State lawmakers in Florida passed a bill on Thursday that provides the permanent funding for pregnancy support centers in the state.
The measure, which passed the Senate 21-12 on a party-line vote, will now head to Rep. Gov. Rick Scott's desk for a signature, the Tampa Bay Times reported.
The bill would bind the Department of Health's contract with the Florida Pregnancy Care Network for more permanent funding by changing the budget allocation to a state statute instead of an annual provision.
FPCN operates more than 100 pregnancy centers that provide support for unplanned pregnancies. The centers encourage women to carry their baby to term and services are provided at no charge.
At least 90 percent of the state's funding must be for pregnancy support and wellness services, according to the bill.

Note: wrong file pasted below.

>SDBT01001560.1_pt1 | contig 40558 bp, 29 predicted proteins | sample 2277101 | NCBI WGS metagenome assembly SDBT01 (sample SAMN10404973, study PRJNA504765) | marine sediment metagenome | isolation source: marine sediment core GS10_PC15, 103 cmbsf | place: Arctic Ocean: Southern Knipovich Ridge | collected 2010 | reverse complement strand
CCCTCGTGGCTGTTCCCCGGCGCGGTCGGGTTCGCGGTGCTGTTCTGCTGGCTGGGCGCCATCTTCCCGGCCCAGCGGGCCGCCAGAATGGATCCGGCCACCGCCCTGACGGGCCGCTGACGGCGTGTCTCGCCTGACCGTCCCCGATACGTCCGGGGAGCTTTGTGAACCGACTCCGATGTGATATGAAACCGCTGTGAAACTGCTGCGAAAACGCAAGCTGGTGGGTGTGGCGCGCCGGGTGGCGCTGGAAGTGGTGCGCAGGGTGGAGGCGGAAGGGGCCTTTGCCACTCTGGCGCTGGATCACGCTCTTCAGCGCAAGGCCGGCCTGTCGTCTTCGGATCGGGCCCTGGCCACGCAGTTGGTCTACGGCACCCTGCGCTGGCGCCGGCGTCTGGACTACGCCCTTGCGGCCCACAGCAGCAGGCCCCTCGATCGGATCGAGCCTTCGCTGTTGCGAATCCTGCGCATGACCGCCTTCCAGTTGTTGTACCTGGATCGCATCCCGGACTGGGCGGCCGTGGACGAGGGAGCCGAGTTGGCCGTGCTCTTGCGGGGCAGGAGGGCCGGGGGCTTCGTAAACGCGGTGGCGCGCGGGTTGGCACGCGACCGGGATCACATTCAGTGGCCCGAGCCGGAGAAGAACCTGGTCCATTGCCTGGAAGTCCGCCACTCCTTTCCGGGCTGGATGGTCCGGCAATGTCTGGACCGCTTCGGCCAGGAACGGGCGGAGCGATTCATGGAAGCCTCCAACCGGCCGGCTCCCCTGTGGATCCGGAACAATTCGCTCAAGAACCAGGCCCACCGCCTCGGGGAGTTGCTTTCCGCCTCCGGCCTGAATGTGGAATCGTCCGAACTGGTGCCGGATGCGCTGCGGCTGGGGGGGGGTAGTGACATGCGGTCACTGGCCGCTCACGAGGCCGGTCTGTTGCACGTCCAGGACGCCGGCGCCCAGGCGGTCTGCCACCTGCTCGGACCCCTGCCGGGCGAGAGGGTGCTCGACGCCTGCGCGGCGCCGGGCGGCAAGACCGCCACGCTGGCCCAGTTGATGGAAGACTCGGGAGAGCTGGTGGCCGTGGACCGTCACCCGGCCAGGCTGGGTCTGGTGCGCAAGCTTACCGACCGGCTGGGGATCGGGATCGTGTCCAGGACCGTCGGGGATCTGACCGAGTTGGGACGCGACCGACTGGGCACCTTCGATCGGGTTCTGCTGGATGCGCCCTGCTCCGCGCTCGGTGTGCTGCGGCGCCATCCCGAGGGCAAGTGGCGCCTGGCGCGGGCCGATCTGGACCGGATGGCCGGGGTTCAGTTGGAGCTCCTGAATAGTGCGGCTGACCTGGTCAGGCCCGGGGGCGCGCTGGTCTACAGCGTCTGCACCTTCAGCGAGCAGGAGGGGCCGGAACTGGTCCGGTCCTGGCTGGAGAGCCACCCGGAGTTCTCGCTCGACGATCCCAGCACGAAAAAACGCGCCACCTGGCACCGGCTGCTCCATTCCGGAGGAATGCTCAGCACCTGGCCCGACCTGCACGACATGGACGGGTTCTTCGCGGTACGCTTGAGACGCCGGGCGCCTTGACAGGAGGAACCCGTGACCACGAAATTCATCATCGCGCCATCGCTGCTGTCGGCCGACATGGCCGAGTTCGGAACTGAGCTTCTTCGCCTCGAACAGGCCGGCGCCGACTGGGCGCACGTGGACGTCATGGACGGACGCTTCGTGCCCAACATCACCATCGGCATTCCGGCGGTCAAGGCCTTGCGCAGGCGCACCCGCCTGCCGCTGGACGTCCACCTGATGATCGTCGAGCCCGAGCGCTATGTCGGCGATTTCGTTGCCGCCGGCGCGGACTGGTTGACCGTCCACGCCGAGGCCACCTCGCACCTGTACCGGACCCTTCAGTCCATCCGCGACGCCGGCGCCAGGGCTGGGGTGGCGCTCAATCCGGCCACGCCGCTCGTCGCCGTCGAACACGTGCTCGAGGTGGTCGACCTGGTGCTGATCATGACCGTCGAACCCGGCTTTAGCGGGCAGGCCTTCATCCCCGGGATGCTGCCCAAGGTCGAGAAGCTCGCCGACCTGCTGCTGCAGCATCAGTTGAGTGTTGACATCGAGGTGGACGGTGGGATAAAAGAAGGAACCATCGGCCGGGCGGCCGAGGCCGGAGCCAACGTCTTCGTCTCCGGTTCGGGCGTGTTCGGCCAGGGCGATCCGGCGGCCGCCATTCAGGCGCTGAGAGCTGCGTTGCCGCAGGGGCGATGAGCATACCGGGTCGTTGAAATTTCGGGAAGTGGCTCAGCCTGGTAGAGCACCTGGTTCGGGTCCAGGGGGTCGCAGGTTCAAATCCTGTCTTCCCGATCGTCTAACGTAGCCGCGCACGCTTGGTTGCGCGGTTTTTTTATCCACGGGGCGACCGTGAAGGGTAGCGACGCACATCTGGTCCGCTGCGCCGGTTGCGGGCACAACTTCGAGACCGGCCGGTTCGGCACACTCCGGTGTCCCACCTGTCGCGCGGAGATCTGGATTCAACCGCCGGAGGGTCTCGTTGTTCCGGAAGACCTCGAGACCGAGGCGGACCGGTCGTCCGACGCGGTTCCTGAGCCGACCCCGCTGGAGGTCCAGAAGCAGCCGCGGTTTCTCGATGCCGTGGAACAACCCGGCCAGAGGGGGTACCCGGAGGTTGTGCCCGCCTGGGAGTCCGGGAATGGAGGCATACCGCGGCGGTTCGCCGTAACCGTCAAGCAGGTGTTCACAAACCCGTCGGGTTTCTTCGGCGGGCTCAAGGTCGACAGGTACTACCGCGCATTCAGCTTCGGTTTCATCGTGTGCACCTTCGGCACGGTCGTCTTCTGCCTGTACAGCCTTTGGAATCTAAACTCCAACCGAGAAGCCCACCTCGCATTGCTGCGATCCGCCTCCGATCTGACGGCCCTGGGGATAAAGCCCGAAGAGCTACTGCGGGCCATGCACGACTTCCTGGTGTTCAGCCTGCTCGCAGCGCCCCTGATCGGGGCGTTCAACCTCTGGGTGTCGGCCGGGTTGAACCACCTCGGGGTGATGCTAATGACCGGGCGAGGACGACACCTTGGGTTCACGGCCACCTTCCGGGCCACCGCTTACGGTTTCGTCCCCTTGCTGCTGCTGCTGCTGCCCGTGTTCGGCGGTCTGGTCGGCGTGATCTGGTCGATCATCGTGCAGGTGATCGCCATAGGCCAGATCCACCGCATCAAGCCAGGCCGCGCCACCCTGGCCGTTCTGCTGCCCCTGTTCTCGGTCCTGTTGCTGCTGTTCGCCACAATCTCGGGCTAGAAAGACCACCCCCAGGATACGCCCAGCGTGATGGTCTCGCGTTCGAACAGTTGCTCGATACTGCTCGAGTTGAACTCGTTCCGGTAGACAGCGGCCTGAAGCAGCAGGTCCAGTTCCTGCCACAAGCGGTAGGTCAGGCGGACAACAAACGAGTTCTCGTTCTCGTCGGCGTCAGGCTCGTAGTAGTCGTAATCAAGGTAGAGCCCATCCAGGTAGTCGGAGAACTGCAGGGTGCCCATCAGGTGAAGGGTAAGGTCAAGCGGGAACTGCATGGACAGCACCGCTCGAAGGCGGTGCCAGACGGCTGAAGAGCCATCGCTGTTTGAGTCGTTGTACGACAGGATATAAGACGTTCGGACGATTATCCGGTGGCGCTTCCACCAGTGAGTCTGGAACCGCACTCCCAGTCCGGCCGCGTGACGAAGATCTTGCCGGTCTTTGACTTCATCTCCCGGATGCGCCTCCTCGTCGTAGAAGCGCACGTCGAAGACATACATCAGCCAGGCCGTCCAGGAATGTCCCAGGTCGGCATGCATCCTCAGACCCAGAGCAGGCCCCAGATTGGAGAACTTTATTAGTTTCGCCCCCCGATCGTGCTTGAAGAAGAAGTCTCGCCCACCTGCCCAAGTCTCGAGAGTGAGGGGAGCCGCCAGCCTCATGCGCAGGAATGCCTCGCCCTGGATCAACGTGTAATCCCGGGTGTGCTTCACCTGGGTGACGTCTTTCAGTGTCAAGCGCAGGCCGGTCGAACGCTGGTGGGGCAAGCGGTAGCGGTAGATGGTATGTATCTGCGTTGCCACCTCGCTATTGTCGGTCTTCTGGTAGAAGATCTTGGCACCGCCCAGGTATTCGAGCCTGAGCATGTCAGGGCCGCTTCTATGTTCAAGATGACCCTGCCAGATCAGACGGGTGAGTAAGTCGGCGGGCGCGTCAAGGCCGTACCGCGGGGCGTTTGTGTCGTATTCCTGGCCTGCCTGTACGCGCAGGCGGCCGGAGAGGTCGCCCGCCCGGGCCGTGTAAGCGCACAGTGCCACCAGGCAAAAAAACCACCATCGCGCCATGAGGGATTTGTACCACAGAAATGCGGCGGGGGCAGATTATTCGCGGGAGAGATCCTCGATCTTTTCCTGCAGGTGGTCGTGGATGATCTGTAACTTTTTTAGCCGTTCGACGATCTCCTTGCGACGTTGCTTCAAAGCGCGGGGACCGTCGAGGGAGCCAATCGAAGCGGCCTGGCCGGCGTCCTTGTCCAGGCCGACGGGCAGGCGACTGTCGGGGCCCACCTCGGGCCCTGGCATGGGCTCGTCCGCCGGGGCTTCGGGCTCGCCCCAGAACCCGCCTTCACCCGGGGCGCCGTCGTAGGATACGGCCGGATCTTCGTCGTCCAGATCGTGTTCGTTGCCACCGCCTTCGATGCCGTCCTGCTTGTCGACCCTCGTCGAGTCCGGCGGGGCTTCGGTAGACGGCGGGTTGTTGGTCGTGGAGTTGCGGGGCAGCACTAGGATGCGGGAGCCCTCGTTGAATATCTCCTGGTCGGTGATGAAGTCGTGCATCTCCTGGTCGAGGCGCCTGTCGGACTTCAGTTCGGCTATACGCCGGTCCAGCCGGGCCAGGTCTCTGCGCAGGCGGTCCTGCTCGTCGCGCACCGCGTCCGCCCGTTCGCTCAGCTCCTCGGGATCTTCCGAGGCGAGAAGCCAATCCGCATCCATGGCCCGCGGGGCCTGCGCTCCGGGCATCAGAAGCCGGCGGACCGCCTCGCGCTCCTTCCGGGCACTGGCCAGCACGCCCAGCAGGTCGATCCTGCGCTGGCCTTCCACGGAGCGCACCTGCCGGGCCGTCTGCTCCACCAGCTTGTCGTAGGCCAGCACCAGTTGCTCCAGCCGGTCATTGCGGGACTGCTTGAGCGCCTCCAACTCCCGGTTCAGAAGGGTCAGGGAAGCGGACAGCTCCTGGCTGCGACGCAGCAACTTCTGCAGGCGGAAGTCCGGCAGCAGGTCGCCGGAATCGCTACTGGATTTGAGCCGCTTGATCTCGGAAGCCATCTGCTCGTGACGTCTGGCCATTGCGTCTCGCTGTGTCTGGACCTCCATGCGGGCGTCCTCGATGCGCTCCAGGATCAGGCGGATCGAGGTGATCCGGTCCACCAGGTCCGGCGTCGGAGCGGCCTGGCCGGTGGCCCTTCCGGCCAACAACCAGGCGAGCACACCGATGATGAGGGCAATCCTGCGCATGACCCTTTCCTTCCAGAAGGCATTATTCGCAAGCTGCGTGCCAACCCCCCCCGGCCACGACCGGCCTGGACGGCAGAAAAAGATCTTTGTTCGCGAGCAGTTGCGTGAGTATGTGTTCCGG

When was the program started?
In 2005, Gov. Jeb Bush (R) created the program that runs the Florida Pregnancy Care Network. It has received public funding since 2006, and last year, it received up to $4 million. However, by placing the funding as part of a state statute, as opposed to just a budgetary line item, Republicans hoped to provide some permanency for the plan.
Why did Democrats vote against the bill?
Some Democrat lawmakers argued that it was concerned about supporting the centers that are mostly faith-based and have an anti-abortion stance.
The party also unsuccessfully proposed amendments to the bill that ranged from adding language that would require services to be backed by medical research to adding a competitive bidding process for the contract.
The bill's sponsor, Sen. Aaron Bean (R), said the bill's provisions already covered that language.
What did the Republicans say?
Republicans said the bill would help the centers provide care for women who choose to continue their pregnancies.
"They're about life, they're about having that baby," Bean said before the bill passed. "But they're also about giving support where none … existed before."